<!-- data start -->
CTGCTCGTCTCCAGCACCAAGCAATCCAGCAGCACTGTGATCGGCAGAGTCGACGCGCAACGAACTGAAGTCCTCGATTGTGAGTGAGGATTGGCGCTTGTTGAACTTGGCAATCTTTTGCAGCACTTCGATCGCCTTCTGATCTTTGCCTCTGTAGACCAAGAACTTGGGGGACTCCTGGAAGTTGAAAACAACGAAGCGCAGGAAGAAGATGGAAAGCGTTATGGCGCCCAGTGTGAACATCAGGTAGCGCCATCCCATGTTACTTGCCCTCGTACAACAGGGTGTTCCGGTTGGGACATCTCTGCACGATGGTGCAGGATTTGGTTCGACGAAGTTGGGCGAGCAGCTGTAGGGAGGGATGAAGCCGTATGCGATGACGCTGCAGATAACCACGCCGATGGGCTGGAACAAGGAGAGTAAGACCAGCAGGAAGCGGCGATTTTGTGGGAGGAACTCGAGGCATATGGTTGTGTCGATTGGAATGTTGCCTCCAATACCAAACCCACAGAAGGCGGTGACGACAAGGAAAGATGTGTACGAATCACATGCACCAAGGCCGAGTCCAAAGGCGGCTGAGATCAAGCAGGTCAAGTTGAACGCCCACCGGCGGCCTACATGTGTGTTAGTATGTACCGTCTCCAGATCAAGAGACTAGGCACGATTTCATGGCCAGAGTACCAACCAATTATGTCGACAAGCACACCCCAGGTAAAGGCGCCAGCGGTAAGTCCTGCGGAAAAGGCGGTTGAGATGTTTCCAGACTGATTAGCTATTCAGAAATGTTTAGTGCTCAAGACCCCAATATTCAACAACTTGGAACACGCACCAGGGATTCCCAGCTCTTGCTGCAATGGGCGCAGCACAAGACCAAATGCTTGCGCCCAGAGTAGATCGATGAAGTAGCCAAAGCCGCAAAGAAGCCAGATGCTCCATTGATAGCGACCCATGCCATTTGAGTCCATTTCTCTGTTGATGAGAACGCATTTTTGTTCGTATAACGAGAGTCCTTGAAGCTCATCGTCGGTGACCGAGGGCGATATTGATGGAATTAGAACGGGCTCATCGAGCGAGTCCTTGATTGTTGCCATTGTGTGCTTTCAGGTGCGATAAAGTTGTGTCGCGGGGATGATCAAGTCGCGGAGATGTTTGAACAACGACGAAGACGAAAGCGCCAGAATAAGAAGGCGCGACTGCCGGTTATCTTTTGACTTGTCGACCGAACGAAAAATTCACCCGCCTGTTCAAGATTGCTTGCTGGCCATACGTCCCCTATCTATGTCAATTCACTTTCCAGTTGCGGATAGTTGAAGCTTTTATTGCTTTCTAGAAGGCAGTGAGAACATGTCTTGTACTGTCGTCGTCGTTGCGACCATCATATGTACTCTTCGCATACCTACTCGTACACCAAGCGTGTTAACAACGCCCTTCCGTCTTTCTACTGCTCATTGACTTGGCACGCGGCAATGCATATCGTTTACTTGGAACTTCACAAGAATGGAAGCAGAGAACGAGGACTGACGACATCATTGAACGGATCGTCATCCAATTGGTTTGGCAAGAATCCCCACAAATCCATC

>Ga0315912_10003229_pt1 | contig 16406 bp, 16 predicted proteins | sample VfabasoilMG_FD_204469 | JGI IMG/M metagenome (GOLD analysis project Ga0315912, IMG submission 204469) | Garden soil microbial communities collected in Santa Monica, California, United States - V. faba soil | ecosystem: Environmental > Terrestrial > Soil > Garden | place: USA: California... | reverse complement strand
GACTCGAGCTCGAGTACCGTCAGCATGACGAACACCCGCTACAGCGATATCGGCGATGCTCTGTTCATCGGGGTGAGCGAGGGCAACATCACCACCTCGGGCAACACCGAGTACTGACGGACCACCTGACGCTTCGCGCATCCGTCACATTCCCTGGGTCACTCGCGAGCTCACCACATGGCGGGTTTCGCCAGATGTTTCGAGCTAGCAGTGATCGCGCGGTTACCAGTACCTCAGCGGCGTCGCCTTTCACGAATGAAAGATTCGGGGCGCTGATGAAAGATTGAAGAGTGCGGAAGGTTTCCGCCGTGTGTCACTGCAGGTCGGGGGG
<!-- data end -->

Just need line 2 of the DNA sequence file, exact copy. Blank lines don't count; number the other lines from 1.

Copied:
>Ga0315912_10003229_pt1 | contig 16406 bp, 16 predicted proteins | sample VfabasoilMG_FD_204469 | JGI IMG/M metagenome (GOLD analysis project Ga0315912, IMG submission 204469) | Garden soil microbial communities collected in Santa Monica, California, United States - V. faba soil | ecosystem: Environmental > Terrestrial > Soil > Garden | place: USA: California... | reverse complement strand